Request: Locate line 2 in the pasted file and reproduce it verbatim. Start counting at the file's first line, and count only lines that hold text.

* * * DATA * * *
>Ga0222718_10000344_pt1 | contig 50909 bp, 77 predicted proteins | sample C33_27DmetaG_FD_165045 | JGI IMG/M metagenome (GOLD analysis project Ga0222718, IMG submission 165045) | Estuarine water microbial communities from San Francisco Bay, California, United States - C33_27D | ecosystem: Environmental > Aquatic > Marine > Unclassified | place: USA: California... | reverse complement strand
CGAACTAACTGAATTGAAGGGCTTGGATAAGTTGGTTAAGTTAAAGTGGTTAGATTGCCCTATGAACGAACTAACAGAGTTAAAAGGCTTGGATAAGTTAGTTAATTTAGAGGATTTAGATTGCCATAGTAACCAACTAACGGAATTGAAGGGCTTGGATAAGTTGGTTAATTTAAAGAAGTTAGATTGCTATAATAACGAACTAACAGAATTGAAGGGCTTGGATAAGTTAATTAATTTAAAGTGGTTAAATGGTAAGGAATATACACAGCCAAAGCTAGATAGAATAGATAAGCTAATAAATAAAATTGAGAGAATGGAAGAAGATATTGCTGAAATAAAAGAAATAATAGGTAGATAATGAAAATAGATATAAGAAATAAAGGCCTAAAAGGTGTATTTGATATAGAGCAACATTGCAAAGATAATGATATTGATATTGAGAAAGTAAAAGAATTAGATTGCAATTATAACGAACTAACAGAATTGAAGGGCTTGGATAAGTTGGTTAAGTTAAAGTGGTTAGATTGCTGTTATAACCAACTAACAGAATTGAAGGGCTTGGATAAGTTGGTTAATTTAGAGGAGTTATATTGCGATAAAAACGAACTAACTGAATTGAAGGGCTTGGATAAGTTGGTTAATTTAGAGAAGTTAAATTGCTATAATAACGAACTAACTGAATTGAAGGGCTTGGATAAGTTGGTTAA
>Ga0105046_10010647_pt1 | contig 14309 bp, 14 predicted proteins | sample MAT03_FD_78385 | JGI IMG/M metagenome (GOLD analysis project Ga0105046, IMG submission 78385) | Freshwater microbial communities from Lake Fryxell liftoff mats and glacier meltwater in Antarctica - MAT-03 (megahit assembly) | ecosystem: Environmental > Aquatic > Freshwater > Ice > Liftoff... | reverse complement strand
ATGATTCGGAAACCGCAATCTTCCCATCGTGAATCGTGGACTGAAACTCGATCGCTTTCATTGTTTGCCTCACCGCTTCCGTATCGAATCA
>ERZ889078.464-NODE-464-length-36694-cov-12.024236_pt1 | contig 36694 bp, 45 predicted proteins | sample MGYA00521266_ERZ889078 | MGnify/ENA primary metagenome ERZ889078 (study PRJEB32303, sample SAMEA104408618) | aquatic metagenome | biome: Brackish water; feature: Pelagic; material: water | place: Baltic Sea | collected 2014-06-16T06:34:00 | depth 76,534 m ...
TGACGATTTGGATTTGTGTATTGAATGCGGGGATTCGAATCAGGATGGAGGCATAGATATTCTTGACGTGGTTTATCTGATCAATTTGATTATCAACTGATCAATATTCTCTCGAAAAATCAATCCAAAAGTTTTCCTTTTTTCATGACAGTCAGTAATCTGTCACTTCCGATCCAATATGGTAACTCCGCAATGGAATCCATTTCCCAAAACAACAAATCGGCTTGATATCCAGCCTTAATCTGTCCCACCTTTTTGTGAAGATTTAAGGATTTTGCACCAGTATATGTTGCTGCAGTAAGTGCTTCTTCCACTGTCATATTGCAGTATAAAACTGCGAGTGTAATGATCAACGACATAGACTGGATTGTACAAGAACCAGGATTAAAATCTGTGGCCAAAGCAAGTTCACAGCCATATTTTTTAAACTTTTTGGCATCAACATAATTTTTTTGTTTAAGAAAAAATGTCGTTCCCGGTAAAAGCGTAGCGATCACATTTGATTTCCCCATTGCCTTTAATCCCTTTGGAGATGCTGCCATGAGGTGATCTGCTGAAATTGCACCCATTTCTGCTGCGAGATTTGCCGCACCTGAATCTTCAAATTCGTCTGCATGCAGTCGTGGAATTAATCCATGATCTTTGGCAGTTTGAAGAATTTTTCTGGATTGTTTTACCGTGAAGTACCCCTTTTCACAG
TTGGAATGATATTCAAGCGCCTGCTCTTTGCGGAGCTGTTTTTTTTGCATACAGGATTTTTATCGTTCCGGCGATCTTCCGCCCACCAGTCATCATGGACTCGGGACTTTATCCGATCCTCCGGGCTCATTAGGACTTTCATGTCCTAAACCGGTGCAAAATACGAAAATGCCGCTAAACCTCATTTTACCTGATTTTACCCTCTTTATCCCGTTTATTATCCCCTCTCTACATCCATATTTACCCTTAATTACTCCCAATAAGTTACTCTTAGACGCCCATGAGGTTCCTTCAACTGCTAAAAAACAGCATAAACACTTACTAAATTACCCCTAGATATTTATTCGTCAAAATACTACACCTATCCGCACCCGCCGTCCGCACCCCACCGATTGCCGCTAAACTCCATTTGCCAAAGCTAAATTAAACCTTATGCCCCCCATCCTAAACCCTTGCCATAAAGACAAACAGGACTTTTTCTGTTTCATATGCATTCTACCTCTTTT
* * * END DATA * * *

CGAACTAACTGAATTGAAGGGCTTGGATAAGTTGGTTAAGTTAAAGTGGTTAGATTGCCCTATGAACGAACTAACAGAGTTAAAAGGCTTGGATAAGTTAGTTAATTTAGAGGATTTAGATTGCCATAGTAACCAACTAACGGAATTGAAGGGCTTGGATAAGTTGGTTAATTTAAAGAAGTTAGATTGCTATAATAACGAACTAACAGAATTGAAGGGCTTGGATAAGTTAATTAATTTAAAGTGGTTAAATGGTAAGGAATATACACAGCCAAAGCTAGATAGAATAGATAAGCTAATAAATAAAATTGAGAGAATGGAAGAAGATATTGCTGAAATAAAAGAAATAATAGGTAGATAATGAAAATAGATATAAGAAATAAAGGCCTAAAAGGTGTATTTGATATAGAGCAACATTGCAAAGATAATGATATTGATATTGAGAAAGTAAAAGAATTAGATTGCAATTATAACGAACTAACAGAATTGAAGGGCTTGGATAAGTTGGTTAAGTTAAAGTGGTTAGATTGCTGTTATAACCAACTAACAGAATTGAAGGGCTTGGATAAGTTGGTTAATTTAGAGGAGTTATATTGCGATAAAAACGAACTAACTGAATTGAAGGGCTTGGATAAGTTGGTTAATTTAGAGAAGTTAAATTGCTATAATAACGAACTAACTGAATTGAAGGGCTTGGATAAGTTGGTTAA